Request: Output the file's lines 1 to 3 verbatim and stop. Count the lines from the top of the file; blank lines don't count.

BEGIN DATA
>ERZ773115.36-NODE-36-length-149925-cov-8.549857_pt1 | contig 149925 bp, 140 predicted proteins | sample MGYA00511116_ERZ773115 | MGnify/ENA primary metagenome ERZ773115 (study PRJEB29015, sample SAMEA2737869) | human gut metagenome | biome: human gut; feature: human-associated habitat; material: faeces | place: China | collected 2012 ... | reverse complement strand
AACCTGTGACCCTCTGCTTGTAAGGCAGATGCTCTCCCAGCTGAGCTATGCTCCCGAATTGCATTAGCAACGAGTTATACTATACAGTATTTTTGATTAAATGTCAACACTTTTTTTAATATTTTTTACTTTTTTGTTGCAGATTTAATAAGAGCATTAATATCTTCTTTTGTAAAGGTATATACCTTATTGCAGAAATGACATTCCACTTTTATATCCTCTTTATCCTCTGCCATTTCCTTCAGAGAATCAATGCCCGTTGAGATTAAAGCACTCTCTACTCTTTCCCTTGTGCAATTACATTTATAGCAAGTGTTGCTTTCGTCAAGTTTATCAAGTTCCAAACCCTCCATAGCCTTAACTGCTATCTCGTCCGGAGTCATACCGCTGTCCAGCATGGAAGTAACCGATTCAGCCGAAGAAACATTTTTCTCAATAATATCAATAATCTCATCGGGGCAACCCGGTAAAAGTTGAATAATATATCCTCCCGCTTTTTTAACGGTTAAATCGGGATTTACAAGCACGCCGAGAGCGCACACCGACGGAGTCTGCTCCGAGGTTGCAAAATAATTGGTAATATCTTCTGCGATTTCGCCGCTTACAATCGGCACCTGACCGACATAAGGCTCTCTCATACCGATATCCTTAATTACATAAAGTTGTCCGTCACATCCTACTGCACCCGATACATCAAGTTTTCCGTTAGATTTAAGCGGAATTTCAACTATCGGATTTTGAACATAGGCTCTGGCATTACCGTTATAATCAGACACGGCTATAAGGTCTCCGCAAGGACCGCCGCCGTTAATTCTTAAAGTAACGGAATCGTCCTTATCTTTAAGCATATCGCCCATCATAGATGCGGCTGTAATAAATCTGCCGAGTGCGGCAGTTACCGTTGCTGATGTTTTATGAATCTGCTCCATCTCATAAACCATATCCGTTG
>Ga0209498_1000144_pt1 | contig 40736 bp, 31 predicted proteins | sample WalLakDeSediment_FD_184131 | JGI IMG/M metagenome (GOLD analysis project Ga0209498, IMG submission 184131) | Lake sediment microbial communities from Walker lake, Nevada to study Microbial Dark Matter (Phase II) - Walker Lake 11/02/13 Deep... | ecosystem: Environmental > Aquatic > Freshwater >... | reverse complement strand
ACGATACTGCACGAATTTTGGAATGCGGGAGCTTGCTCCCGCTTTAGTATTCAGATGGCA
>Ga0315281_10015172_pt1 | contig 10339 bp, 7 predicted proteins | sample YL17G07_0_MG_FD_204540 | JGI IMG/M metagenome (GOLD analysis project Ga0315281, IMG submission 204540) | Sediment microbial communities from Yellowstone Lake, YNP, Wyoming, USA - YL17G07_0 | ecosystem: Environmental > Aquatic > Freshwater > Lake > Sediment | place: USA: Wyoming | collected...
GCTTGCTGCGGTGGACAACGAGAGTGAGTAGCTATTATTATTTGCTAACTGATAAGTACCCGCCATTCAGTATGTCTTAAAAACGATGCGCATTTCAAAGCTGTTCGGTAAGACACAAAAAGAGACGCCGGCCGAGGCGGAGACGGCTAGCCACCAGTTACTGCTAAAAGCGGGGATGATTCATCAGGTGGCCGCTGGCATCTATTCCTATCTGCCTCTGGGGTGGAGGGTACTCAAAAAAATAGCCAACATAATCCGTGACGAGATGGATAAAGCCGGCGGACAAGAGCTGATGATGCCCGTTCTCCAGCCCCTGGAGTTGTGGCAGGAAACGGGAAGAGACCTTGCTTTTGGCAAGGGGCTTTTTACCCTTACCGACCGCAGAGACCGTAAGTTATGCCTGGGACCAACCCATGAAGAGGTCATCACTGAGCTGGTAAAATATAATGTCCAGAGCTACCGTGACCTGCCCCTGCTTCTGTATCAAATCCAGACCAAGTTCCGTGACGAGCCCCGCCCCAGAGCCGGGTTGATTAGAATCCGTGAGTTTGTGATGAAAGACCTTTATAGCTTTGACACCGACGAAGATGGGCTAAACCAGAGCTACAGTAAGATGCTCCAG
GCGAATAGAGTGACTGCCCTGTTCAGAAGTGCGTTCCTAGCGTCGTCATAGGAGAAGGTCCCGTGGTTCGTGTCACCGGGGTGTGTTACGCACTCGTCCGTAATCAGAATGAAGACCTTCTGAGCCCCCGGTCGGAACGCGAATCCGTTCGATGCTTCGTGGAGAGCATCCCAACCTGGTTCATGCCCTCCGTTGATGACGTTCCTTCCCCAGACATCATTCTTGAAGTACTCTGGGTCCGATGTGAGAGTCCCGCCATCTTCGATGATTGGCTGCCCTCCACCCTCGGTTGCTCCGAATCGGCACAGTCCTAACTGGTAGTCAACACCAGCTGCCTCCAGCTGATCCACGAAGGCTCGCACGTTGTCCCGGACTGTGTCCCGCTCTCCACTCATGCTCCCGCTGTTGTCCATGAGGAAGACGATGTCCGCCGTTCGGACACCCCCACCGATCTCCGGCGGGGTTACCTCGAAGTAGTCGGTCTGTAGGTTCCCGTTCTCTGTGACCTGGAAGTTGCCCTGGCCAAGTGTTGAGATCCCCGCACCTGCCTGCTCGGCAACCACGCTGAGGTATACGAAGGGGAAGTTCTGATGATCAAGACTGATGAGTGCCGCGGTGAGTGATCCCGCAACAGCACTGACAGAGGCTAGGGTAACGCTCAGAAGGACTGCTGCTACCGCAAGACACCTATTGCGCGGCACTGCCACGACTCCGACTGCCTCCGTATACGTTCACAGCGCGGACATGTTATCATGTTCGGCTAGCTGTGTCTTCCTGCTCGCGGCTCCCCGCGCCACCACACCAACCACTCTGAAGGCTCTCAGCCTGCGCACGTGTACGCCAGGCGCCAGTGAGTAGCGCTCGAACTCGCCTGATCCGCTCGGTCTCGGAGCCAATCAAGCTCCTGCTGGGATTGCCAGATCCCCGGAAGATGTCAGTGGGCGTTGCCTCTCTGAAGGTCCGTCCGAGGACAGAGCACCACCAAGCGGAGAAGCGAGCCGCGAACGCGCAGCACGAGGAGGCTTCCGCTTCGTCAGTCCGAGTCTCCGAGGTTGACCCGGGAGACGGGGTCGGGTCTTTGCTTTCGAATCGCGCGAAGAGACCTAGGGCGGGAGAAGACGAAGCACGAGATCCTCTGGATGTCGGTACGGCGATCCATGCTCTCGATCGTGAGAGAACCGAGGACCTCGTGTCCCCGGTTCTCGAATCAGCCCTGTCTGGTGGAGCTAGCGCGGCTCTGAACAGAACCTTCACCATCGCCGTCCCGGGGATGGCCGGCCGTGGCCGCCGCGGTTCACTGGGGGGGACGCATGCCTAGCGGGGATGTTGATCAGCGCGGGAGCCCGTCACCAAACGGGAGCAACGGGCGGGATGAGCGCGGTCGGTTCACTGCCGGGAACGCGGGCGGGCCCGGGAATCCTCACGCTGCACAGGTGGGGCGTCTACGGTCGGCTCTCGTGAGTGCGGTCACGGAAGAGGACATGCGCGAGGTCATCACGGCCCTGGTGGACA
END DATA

>ERZ773115.36-NODE-36-length-149925-cov-8.549857_pt1 | contig 149925 bp, 140 predicted proteins | sample MGYA00511116_ERZ773115 | MGnify/ENA primary metagenome ERZ773115 (study PRJEB29015, sample SAMEA2737869) | human gut metagenome | biome: human gut; feature: human-associated habitat; material: faeces | place: China | collected 2012 ... | reverse complement strand
AACCTGTGACCCTCTGCTTGTAAGGCAGATGCTCTCCCAGCTGAGCTATGCTCCCGAATTGCATTAGCAACGAGTTATACTATACAGTATTTTTGATTAAATGTCAACACTTTTTTTAATATTTTTTACTTTTTTGTTGCAGATTTAATAAGAGCATTAATATCTTCTTTTGTAAAGGTATATACCTTATTGCAGAAATGACATTCCACTTTTATATCCTCTTTATCCTCTGCCATTTCCTTCAGAGAATCAATGCCCGTTGAGATTAAAGCACTCTCTACTCTTTCCCTTGTGCAATTACATTTATAGCAAGTGTTGCTTTCGTCAAGTTTATCAAGTTCCAAACCCTCCATAGCCTTAACTGCTATCTCGTCCGGAGTCATACCGCTGTCCAGCATGGAAGTAACCGATTCAGCCGAAGAAACATTTTTCTCAATAATATCAATAATCTCATCGGGGCAACCCGGTAAAAGTTGAATAATATATCCTCCCGCTTTTTTAACGGTTAAATCGGGATTTACAAGCACGCCGAGAGCGCACACCGACGGAGTCTGCTCCGAGGTTGCAAAATAATTGGTAATATCTTCTGCGATTTCGCCGCTTACAATCGGCACCTGACCGACATAAGGCTCTCTCATACCGATATCCTTAATTACATAAAGTTGTCCGTCACATCCTACTGCACCCGATACATCAAGTTTTCCGTTAGATTTAAGCGGAATTTCAACTATCGGATTTTGAACATAGGCTCTGGCATTACCGTTATAATCAGACACGGCTATAAGGTCTCCGCAAGGACCGCCGCCGTTAATTCTTAAAGTAACGGAATCGTCCTTATCTTTAAGCATATCGCCCATCATAGATGCGGCTGTAATAAATCTGCCGAGTGCGGCAGTTACCGTTGCTGATGTTTTATGAATCTGCTCCATCTCATAAACCATATCCGTTG
>Ga0209498_1000144_pt1 | contig 40736 bp, 31 predicted proteins | sample WalLakDeSediment_FD_184131 | JGI IMG/M metagenome (GOLD analysis project Ga0209498, IMG submission 184131) | Lake sediment microbial communities from Walker lake, Nevada to study Microbial Dark Matter (Phase II) - Walker Lake 11/02/13 Deep... | ecosystem: Environmental > Aquatic > Freshwater >... | reverse complement strand